Should i stop my birth control pills before having plastic surgery?

I will be having a rhinoplasty perfomed in the Dominican Republic in January 2016. Should I stop my birth control pills before ? And if so, when should I stop taking them ?

Doctor Answers 5

Birth Control before surgery

Typically birth control does not have to be discontinued for a surgery.  However, there is a slightly higher risk of blood clots in women taking oral contraceptives.  Stopping this medication (or removing it) may lower this risk but it needs to be considered in light of all risk factors in an individual patient. Be sure to discuss this with your surgeon.

Birth Control Pills & Surgery

Speak with your surgeon. Estrogen is believed to increase your risk for blood clots so it may be something that your surgeon would prefer assuming that it won't adversely affect your life.

Kindly,

Kouros Azar

Kouros Azar, MD
Thousand Oaks Plastic Surgeon
4.8 out of 5 stars 21 reviews

Birth control pills and surgery

There are some studies that suggest using birth control may increase your risk of DVT's/PE's.  Some surgeons recommend that you stop them.  Best to ask yours his opinion.

Steven Wallach, MD
New York Plastic Surgeon
4.1 out of 5 stars 24 reviews

Birth control pills and surgery

It is generally believed that estrogens like those found in oral contraceptives increase the risk of developing a blood clot. If they can be discontinued without causing a significant disruption in the patient's life we asked them to stop oral contraceptives 2 to 4 weeks before surgery. Discuss this with your surgeon  and follow their advice.

Oral contraceptives have not being scientifically proven to increase surgery risk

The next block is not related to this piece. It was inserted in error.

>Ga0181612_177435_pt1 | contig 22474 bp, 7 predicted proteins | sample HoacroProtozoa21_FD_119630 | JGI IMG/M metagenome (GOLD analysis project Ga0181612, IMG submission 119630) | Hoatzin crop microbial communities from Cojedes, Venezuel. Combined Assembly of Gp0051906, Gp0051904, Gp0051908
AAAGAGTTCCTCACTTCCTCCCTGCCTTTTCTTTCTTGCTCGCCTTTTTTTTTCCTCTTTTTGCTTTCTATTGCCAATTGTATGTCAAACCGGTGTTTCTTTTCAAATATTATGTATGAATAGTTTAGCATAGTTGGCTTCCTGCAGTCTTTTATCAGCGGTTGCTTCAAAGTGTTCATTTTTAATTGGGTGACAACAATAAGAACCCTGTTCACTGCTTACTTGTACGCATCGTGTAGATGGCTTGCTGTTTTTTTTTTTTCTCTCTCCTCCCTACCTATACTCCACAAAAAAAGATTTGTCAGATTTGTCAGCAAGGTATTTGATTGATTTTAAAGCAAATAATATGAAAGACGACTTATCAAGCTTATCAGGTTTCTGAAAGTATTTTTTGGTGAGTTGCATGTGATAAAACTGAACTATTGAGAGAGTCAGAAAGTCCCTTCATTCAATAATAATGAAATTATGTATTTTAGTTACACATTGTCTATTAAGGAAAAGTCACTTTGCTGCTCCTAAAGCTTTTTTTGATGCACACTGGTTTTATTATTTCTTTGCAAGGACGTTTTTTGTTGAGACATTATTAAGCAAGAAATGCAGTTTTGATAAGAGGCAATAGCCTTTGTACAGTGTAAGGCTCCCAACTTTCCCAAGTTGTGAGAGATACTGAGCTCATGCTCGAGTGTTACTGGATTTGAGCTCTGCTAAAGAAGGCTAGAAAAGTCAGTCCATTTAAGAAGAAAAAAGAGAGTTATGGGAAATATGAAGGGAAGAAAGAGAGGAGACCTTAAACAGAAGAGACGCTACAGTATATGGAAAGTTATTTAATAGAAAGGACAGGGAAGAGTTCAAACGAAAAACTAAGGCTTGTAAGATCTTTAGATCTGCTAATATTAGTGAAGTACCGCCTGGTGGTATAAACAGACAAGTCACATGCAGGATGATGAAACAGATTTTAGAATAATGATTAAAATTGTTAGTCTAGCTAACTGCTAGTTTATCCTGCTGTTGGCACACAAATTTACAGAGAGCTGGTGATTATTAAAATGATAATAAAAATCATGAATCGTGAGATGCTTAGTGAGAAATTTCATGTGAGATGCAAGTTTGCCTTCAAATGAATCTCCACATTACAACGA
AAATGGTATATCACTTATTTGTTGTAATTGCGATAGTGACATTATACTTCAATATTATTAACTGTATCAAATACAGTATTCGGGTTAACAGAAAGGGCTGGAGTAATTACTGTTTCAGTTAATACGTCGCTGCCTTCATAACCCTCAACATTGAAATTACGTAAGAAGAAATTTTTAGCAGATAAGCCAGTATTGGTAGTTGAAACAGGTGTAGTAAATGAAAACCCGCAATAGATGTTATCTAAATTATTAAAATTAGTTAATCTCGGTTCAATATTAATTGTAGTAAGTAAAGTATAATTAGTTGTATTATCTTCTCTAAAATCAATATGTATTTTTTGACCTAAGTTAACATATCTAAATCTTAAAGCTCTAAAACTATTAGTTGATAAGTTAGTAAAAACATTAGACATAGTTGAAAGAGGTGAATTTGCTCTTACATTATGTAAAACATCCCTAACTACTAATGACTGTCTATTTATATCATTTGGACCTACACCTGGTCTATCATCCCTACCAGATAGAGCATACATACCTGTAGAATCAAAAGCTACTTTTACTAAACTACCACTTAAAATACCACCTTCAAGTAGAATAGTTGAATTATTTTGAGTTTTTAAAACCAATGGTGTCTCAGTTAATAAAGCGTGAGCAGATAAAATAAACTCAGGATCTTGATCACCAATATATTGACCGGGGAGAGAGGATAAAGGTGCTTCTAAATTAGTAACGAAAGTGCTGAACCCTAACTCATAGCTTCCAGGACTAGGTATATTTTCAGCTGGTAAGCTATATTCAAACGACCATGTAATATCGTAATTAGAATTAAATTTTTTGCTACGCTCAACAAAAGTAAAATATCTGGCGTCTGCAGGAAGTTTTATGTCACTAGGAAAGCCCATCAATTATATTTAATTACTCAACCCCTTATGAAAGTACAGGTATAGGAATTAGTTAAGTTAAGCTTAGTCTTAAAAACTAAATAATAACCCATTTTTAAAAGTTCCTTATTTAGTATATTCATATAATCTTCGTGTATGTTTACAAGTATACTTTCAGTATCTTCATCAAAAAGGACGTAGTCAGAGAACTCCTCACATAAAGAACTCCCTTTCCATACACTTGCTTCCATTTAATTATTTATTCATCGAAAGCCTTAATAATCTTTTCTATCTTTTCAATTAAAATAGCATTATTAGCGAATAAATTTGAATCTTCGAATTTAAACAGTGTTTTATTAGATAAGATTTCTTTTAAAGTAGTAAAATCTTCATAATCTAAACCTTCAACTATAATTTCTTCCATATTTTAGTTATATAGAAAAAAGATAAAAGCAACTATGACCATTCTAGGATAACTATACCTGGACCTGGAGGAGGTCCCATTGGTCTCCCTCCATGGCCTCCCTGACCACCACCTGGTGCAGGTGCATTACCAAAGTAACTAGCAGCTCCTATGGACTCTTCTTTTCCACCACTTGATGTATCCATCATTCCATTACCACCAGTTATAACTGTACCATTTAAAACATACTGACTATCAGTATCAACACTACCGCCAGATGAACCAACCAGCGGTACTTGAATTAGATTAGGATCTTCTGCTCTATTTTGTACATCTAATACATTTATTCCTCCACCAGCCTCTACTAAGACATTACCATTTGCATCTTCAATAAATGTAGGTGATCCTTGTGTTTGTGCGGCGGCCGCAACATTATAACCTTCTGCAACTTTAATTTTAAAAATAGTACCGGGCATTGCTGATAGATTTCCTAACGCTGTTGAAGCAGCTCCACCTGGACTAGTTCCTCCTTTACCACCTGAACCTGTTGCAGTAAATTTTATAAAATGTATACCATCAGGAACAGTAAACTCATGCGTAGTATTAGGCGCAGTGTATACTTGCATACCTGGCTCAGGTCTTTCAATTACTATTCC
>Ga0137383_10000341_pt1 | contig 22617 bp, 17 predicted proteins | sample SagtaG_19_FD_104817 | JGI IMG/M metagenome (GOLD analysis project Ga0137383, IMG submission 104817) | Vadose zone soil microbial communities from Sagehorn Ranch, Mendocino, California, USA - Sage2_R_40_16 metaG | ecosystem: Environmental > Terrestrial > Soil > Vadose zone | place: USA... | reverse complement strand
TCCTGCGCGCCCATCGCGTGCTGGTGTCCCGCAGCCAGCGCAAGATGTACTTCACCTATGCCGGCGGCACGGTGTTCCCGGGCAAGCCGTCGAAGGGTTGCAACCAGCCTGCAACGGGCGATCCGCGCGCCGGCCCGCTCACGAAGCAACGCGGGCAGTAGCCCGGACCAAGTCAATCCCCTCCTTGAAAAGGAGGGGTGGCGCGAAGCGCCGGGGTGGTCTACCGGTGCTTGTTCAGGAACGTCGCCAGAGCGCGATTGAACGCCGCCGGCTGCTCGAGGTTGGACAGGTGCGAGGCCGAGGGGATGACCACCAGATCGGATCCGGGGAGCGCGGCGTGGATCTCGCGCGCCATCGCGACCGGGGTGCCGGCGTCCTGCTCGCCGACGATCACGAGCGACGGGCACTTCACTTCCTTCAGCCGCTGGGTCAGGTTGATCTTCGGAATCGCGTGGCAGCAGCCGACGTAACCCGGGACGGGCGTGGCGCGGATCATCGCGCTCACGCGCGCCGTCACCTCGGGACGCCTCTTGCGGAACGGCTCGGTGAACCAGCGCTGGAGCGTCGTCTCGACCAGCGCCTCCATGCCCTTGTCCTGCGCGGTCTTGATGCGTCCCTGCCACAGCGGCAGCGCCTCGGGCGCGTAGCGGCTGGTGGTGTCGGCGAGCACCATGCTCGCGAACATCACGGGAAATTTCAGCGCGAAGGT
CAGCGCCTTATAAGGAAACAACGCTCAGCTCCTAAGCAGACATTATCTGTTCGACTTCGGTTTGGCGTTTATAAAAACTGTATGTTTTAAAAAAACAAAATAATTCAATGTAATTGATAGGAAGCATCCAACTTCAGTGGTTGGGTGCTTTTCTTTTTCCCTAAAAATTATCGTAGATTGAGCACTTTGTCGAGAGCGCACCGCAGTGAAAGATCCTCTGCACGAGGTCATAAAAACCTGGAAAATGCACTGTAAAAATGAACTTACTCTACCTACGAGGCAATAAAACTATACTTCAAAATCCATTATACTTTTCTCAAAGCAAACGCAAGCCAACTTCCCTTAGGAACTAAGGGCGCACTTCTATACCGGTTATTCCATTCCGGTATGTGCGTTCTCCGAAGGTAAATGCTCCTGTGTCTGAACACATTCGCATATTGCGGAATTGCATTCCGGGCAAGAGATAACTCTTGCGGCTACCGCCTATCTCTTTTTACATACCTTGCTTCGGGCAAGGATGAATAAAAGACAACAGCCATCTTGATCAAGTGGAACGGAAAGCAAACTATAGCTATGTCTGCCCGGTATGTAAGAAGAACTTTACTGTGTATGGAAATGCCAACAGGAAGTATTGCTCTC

Hello, 

Thanks for your question. 

Birth control pills have not being scientifically proven in a high level study to increase surgery risk. There are some studies that show an increase in blood coagulation, and therefor it is thought to be a potential risk into having Deep Vein Thrombosis (blood clots forming in your lower limbs) and/or Thromboembolism (blood clots going to your lungs), but again it hasn't been completely demonstrated. 

That said, I always analyze with the patient how much could this affect her life. If the patient is not presently in a relationship or having sexual relations regularly, then why not stop only for that "what if". If it's  not the case, I believe that an unwanted pregnancy is a higher risk. 

Hope this answers your question. 

Feel free to contact us if you have any other doubt. 

Take good care, 

Dr. Fernandez Goico

Luis A. Fernandez Goico, MD
Dominican Republic Plastic Surgeon
5.0 out of 5 stars 118 reviews

These answers are for educational purposes and should not be relied upon as a substitute for medical advice you may receive from your physician. If you have a medical emergency, please call 911. These answers do not constitute or initiate a patient/doctor relationship.